Families that voluntarily opt to move out of forest areas nowadays get a rehabilitation package and the attention of the Forest department for some years which monitors their relocation. But several tribal families evicted from the Bandipur and Nagarahole forests after the Wildlife Protection Act, 1972 came into effect allege that they got a raw deal without any rehabilitation measures after they sacrificed their lands.
Hundreds of these tribal families spread across Hunsur and HD Kote, both in Mysuru, and in Virajpet in Madikeri, who now stay on the edges of these forests, say that their lives have been miserable due to the lack of a suitable rehabilitation package. The tribal communities claim they were “forcibly” sent out and demand rehabilitation on par with the present rehabilitation package.
“I was very young when my family lived in Seeguru Hadi (now renamed Kere Hadi), a tribal hamlet inside Nagarhole forest near Udboor gate. We were driven out by Forest department officials, who told us that we could no longer stay inside the forest areas. After being evicted, we made a living on the border of the forest,” recounts Sannappa, who belongs to the Jenu Kuruba tribal community. He adds that when they lived inside the forest area his family had lands for cultivation but after being driven out of the forest, they were not provided any benefits.
To make a living, Sannappa works as a daily wages labourer whenever the Forest department engages him and moves to Kodagu with the rest of the tribal men to work as a labourer in coffee plantations. Other residents of the tribal hamlet share a similar story to that of Sannappa.
Activist Ashok says that the Forest department hasn’t come to the rescue of these evicted tribal families so far. In the past, Janata houses were constructed for them under some government scheme. Now, these kachcha houses constructed out of mud are in a dilapidated condition while basic amenities are a mirage for the evicted families.
Offering hope for the tribals, Shailendra Kumar, a member of the Yalava tribal community from N. Begur Chamayyana Hadi near the Bandipur National Park, says the evicted families can be rehabilitated under some clauses of the Forest Rights Act, 2006.
Tribal leaders say that the Forest department demands to see documents that prove they lived inside the forest but none of the tribal families have any such document. As it has been 40 years since the eviction took place, Shailendra Kumar says the area where the tribals resided earlier in the forest is now full of thick vegetative growth making it impossible for individual families to even locate the lands used by them.
Shailendra wants a report submitted by Prof Muzaffar Assadi on the tribals to emulate the model of the Basavanagiri Hadi rehabilitation, wherein about 154 families evicted from Bandipur National Park were relocated after the intervention of the National Human Rights Commission, to be considered for rehabilitation of forcibly “evicted” tribals.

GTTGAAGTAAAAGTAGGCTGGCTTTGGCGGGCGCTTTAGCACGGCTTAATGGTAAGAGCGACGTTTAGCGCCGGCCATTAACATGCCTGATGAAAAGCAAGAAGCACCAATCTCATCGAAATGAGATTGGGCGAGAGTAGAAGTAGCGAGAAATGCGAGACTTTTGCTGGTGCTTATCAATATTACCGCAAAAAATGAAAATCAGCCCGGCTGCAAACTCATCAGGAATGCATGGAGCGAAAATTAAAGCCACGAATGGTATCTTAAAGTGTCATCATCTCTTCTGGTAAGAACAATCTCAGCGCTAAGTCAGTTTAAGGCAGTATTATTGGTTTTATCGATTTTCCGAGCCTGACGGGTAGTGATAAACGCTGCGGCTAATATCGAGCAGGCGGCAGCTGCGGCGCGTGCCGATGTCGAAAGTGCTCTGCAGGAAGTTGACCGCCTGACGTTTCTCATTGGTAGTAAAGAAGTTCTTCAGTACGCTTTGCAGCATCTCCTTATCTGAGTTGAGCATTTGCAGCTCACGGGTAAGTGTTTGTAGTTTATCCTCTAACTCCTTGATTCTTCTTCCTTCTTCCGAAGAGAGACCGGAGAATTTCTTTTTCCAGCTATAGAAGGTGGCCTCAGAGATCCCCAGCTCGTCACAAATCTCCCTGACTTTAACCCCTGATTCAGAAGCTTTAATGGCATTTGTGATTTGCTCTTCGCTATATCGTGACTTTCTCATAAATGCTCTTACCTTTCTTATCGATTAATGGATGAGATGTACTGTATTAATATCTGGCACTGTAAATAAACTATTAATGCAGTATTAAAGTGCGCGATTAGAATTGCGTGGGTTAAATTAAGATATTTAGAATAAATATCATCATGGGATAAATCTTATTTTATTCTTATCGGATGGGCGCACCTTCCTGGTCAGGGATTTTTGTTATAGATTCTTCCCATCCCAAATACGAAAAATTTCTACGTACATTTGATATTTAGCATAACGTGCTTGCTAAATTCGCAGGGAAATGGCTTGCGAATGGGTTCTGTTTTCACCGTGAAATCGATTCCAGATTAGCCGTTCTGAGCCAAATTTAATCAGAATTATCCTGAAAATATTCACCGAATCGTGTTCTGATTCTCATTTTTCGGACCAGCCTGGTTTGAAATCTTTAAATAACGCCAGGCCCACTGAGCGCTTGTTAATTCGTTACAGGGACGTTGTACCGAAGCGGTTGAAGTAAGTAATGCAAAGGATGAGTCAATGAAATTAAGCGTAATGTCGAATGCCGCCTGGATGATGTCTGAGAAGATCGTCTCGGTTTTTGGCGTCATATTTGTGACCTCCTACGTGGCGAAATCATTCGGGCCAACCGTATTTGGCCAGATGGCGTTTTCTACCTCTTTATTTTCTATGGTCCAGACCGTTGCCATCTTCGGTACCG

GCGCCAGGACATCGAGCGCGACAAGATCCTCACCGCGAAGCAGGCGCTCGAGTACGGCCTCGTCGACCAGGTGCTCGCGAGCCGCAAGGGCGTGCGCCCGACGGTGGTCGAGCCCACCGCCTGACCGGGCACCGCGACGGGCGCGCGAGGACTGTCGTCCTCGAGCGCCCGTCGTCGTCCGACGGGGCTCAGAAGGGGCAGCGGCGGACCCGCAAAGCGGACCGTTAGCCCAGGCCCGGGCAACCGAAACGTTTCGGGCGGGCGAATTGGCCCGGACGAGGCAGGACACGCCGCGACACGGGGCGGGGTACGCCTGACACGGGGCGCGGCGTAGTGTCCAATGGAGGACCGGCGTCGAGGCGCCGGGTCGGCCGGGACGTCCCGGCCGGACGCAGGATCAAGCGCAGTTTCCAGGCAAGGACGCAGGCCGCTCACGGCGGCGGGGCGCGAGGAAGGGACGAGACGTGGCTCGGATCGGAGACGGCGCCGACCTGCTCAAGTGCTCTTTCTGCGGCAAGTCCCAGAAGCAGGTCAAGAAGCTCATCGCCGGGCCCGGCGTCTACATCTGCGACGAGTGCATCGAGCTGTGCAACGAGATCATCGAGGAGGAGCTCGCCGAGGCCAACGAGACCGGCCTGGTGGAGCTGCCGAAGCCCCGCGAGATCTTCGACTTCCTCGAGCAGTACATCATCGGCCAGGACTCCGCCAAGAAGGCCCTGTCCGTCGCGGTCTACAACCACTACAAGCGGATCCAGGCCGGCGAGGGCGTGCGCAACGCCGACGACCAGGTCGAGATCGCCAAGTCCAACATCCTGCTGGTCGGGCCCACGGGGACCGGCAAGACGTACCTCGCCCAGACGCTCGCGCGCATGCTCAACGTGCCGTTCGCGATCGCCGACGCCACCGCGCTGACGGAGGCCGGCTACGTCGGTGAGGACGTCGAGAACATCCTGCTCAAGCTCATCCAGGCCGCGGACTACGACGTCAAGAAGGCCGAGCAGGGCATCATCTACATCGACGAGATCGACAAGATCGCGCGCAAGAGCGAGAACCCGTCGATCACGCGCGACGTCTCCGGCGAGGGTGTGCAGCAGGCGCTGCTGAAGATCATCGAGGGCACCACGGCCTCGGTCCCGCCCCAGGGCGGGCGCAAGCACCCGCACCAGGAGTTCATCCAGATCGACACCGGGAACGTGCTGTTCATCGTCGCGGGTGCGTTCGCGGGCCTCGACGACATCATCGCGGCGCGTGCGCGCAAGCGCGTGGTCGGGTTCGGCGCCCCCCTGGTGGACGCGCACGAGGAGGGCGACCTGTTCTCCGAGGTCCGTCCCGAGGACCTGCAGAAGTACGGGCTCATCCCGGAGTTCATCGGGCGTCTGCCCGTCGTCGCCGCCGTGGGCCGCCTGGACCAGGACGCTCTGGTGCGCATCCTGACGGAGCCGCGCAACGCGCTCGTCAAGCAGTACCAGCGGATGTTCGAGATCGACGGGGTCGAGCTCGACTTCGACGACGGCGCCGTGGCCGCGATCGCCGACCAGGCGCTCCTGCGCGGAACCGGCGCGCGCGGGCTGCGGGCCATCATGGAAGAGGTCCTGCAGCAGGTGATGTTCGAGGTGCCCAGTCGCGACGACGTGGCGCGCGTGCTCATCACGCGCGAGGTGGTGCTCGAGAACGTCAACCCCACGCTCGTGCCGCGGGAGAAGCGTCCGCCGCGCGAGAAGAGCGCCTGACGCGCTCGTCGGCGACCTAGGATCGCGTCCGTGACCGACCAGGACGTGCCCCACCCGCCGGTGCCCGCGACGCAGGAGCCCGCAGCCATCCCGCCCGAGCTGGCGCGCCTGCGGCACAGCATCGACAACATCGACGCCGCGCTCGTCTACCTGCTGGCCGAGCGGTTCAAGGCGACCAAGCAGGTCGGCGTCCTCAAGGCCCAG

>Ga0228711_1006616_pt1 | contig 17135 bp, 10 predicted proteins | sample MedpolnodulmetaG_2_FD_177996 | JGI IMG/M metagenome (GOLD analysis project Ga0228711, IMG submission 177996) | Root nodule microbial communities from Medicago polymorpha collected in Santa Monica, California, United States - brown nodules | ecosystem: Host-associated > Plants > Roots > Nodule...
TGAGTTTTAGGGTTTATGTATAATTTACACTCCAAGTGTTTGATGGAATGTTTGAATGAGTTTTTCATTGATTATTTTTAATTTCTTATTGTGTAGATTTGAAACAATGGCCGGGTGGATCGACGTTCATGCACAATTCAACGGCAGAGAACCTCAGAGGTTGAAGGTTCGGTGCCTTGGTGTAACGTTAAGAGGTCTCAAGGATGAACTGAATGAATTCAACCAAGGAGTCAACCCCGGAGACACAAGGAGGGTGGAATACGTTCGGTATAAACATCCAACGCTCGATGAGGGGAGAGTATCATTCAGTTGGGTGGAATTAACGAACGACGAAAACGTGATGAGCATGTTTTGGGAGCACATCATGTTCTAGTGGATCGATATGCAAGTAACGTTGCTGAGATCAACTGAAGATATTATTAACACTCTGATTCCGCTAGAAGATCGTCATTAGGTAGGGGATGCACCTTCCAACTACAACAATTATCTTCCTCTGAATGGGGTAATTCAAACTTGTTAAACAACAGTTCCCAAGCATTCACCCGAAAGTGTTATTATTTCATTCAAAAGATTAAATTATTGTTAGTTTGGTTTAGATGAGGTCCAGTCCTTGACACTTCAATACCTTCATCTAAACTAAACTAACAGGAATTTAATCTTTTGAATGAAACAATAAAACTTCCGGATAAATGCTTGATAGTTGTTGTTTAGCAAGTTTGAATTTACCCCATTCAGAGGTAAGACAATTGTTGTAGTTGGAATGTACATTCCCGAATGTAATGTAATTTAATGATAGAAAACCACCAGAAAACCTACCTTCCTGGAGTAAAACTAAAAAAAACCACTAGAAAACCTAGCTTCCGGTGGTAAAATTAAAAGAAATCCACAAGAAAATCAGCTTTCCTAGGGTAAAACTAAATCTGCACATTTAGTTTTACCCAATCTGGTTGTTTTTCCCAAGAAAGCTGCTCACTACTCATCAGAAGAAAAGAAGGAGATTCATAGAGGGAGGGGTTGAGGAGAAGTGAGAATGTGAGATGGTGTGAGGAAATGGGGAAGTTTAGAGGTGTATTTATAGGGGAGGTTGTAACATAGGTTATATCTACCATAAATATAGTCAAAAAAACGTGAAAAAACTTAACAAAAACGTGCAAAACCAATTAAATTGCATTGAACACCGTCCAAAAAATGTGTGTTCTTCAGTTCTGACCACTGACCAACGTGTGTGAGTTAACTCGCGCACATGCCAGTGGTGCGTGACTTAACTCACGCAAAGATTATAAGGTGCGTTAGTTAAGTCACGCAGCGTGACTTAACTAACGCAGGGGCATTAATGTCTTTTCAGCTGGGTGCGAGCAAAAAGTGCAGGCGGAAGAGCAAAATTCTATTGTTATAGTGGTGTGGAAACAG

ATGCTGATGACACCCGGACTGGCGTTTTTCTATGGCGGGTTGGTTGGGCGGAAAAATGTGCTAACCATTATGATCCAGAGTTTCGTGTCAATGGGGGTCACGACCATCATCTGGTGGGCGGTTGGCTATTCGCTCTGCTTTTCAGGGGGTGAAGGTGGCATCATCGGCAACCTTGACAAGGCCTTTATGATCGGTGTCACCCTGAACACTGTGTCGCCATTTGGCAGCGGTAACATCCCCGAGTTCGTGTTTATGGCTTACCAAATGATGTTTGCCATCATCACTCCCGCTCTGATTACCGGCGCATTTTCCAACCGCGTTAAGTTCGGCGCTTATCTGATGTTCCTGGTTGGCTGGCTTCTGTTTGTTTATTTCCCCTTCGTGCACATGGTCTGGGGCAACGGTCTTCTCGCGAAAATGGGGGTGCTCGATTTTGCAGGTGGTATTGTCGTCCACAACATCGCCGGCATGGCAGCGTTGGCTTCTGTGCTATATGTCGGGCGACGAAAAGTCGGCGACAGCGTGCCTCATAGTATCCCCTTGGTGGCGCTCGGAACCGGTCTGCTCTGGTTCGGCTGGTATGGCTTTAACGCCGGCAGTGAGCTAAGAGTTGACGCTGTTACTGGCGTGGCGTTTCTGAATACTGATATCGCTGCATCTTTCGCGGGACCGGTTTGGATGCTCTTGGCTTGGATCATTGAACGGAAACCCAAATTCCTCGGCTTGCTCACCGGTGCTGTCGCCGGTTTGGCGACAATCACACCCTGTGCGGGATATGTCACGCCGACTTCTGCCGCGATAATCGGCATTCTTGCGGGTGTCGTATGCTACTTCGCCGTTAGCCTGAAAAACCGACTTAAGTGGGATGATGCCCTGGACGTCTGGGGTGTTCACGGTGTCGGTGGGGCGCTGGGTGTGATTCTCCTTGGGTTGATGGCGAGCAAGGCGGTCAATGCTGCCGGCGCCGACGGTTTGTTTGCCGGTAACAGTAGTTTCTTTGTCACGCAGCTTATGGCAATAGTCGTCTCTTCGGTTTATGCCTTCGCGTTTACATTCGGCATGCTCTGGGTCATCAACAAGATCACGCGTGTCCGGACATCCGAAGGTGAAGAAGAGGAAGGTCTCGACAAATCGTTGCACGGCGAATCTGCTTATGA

Activist Ksheera Sagar who has been observing the living conditions of the tribals in HD Kote taluk for three decades says they live a pathetic life with none of the social security measures reaching them. It is time that the state government opened its eyes to their problems and came to their aid, he says.
A meeting to discuss rehabilitative measures took place between HD Kote MLA Anil Kumar, Nagarahole National Park officials, among others a few days ago. Nagarahole National Park director Mahesh Kumar says the implementation of the Muzaffar Assadi report is pending before the state government.
If the evicted tribal families are seeking rehabilitation under the Forest Rights Act, Mahesh Kumar says, they have to contact the Integrated Tribal Development Project (ITDP).
Ksheera Sagar says that the Muzaffar Assadi report covers all tribal families evicted from forests and urges its implementation.
Puttabasava, a tribal man who is fighting for the cause of the evicted families, says several meetings have taken place in the past between elected representatives and forest officials but nothing substantial has happened to help the families get a rehabilitation package that will help improve the quality of their life.
While a wildlife conservationist says some evicted families got agricultural lands to support their livelihood, Ksheera Sagar says not all were lucky to get the lands given some years ago.
According to the wildlife conservationist, the evicted families can still get rehabilitation from the state government if they wage a legal battle.
Girisha is a freelancer who writes on wildlife and the environment.